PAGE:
How to Sell Raw Land or Air Rights to a Real Estate Developer and Receive Back Finished Condominiums Tax-Free
When a landowner sells to a condominium developer, both the landowner and the developer have motivations favoring the developer “paying“ the landowner with finished condominium units instead of cash. Such a transaction reduces the developer’s up-front cash investment while sometimes enabling the developer to use all the land as collateral for senior financing. While more risky than a cash sale, the seller may receive condominium units more valuable than the cash price the seller could realize.
What gets in the way of these transactions? Often, the seller balks because the seller lacks the cash to pay capital gains tax on the value of the condominium units received back. To alleviate that problem, transactions are sometimes structured as partnership “mixing bowl” co-investments and redemptions, or as combination ground lease-Internal Revenue Code Section 1031 exchange transactions. These structures may defer capital gains tax; however, they also are subject to restrictions and frequently sufficiently convoluted so as to interfere with the developer’s business structure or senior financing.
In some circumstances, an alternative sale structure offers a better solution. Under the alternative, the seller takes the position that the receipt of finished condominiums is exempt from capital gains tax under Internal Revenue Code Section 1038. These same rules exempt a seller from tax when the seller forecloses on a delinquent purchaser on traditional seller financing (in tax parlance, an installment note). Unlike the mixing bowl or combination ground lease-Internal Revenue Code Section 1031 exchange structures, the Section 1038 structure more closely resembles traditional seller financing, making it potentially more palatable to senior development lenders and more simple for all the parties to understand and implement.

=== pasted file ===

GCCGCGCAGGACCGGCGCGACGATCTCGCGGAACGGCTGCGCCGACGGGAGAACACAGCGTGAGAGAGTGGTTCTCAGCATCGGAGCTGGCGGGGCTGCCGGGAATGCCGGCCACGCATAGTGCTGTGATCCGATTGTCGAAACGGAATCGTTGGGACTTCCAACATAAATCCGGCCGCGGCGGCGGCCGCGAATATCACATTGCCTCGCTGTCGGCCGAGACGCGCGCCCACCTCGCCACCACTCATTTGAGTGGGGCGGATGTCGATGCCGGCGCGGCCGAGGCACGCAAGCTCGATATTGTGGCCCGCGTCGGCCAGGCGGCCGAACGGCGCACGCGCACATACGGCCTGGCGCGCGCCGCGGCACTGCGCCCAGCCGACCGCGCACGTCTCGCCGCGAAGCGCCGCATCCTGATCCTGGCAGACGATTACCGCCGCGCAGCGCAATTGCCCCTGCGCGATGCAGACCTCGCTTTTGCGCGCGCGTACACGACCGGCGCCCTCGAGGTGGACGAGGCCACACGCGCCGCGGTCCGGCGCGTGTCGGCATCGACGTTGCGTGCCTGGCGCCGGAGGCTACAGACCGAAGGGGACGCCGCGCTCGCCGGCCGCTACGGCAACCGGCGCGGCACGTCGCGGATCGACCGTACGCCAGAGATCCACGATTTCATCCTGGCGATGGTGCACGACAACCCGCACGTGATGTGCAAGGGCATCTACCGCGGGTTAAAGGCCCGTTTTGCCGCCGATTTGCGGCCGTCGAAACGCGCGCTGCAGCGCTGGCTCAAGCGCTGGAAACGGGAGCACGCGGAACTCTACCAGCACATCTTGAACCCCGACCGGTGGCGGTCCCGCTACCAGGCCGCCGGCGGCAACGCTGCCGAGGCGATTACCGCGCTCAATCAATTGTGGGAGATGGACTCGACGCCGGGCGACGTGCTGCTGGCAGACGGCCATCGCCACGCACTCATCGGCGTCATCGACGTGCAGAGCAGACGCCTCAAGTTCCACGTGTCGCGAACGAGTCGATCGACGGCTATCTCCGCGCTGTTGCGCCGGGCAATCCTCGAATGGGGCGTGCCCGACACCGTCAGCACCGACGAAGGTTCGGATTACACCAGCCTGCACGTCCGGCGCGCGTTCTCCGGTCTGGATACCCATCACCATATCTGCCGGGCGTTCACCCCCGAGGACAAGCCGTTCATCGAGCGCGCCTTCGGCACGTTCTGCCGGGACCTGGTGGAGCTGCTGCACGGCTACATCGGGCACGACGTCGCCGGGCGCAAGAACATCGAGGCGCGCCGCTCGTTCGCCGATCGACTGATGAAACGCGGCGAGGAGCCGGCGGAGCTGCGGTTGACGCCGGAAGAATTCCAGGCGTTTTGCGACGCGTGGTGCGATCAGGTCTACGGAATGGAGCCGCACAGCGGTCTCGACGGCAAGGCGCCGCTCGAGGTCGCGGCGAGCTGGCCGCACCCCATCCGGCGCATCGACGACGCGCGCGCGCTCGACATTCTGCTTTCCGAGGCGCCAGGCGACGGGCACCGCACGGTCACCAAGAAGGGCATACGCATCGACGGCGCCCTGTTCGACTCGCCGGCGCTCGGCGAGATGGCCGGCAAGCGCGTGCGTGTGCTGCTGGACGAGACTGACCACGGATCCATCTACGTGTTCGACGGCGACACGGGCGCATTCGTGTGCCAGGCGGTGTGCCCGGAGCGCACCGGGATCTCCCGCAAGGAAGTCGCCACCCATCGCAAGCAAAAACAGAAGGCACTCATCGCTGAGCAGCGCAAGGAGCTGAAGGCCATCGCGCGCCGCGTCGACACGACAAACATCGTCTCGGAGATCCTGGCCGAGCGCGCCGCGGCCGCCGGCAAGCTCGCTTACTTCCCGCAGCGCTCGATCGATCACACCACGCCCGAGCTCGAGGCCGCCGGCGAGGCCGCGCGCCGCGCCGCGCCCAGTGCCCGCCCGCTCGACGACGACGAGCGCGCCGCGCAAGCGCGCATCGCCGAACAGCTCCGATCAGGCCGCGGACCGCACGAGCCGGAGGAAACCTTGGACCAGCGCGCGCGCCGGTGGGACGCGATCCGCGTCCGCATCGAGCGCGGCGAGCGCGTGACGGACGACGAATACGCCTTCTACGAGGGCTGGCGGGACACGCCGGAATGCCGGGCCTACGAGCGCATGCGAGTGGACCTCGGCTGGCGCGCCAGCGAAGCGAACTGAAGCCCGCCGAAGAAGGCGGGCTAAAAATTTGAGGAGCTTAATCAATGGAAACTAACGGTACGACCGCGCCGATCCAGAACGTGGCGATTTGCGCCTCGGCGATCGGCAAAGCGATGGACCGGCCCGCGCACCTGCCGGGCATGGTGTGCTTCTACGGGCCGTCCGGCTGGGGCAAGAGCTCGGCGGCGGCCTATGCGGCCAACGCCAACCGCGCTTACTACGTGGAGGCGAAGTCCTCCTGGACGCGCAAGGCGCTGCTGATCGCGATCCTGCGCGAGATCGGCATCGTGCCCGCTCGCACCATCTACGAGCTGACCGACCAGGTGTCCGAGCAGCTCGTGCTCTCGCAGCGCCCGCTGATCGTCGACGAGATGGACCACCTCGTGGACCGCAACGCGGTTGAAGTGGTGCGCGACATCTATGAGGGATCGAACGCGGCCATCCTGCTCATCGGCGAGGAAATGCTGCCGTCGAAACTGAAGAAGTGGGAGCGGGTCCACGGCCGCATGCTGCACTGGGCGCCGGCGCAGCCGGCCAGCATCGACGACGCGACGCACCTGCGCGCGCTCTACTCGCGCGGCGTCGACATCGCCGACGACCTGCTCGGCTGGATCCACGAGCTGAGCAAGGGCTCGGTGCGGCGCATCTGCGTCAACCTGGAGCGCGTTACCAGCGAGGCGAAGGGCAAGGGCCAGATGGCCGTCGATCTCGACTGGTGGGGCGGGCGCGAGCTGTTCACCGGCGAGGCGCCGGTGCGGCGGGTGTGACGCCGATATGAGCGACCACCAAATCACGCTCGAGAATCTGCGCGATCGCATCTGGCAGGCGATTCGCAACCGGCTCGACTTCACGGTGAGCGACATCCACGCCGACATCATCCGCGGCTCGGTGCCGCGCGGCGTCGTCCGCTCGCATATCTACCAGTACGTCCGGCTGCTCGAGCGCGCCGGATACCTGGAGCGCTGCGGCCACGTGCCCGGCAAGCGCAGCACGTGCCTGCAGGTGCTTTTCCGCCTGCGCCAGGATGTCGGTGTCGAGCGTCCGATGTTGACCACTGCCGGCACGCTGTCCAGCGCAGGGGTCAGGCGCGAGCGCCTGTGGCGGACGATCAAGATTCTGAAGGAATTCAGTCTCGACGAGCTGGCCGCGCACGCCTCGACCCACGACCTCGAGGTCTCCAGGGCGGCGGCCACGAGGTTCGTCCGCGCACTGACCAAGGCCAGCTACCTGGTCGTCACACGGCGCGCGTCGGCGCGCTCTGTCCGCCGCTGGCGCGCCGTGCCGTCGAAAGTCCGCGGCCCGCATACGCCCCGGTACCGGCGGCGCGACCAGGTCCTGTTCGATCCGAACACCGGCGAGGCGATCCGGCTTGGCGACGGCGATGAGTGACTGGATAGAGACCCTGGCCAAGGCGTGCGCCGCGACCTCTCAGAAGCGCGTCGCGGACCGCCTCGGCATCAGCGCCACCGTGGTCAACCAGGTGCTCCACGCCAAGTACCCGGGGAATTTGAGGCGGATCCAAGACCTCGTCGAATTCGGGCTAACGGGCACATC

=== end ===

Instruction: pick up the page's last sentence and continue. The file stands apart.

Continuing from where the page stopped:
To learn more—including understanding scenarios involving air rights rather than raw land—follow this link to materials summarizing all these potential structures originally presented in an American Bar Association Section of Taxation webinar.
Please note that we post these materials with permission from and subject to the copyright of a co-presenting firm, Meltzer, Lippe, Goldstein & Breitstone, LLP.